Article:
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"Delight in Disorder" How does the speaker of Herrick's poem like his women to be dressed? What do you suppose makes this disorder sweet? What are the connotations of the word kindle in line two, and how are they appropriate for the emotions the speaker feels looking at women dressed this way? What is the paradox in line twelve? What does this paradox mean? What is a "stomacher" in line six? When the speaker claims that this stomacher is enthralled by the erring lace, what poetic technique is he using? How is this an example of psychological projection of his own desires? Why would the speaker describe his distraction as "fine"? Why does that ictus appear above the letter O in that word? What are two possible meanings of the word erring in line five? Why is the shoestring described as "careless?" How might this poem's theme be connected with the old courtier's idea of sprezzatura?" How does this poem explore the relationship between nature and art?

"To the Virgins, To Make Much of Time": Why does the speaker suggest the audience should gather rose-buds now? Why not wait until a later month (i.e., what may happen to the flower tomorrow, according to the speaker? What might rose-buds represent on a more general level of meaning? What are some of the images the poet uses to convey the idea of passing time? Which age is the best age according to the speaker? Why is it the best age? What is the possible pun on the word "marry" in the next to last line? What mistake might the audience make if they lose their prime?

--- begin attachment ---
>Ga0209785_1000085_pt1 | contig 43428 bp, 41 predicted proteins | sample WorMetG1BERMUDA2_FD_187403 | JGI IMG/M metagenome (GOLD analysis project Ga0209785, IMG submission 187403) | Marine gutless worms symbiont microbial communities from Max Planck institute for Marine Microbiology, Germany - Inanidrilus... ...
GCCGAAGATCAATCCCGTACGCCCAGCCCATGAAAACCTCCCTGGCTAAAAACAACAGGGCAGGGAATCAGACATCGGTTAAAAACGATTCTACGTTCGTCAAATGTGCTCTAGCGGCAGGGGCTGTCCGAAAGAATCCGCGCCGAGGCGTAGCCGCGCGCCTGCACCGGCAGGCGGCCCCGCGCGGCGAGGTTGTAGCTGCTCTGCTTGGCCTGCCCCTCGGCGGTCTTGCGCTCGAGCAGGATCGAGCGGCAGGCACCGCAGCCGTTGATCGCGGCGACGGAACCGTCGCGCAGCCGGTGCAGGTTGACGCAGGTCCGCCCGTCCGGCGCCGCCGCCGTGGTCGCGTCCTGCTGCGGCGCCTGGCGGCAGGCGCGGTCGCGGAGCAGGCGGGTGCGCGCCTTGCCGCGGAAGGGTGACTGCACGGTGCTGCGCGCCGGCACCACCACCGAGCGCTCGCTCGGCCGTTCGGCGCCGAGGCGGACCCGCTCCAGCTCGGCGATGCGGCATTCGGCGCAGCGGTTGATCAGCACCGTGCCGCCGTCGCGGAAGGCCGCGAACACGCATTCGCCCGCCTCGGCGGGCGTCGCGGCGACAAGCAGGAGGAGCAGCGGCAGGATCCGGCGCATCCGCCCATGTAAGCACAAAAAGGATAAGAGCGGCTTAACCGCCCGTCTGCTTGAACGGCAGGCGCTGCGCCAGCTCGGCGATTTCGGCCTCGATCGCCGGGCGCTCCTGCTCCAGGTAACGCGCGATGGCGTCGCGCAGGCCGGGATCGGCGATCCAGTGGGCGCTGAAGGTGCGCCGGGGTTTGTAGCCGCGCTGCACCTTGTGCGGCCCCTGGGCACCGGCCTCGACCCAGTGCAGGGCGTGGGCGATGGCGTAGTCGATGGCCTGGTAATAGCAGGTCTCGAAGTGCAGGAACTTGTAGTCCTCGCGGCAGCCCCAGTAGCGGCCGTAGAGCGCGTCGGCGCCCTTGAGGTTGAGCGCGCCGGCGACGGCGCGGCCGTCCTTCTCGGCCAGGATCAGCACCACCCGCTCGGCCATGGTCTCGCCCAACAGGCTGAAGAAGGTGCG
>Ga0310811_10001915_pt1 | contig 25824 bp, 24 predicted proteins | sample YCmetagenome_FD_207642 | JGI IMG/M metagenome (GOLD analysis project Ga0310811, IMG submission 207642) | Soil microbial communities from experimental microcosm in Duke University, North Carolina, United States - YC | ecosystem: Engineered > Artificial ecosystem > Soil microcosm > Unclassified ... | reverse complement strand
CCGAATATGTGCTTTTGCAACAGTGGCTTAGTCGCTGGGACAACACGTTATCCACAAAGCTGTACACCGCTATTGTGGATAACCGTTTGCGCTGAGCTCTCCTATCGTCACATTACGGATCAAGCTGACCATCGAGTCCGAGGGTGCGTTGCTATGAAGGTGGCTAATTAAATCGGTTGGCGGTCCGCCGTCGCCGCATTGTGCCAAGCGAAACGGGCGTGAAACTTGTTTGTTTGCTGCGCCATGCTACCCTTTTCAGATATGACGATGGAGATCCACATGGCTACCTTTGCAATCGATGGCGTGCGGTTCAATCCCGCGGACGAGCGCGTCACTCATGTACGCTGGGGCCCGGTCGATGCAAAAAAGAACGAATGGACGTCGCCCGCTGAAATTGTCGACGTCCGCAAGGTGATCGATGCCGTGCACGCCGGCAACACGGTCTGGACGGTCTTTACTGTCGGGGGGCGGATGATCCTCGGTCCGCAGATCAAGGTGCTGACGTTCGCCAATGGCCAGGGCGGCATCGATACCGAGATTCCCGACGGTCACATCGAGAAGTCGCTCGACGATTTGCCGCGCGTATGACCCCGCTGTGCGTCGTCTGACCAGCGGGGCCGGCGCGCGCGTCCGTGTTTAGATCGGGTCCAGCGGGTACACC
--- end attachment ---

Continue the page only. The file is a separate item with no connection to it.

Be able to recognize passages and comment upon them taken from "Delight in Disorder" or "To the Virgins, To Make Much of Time."



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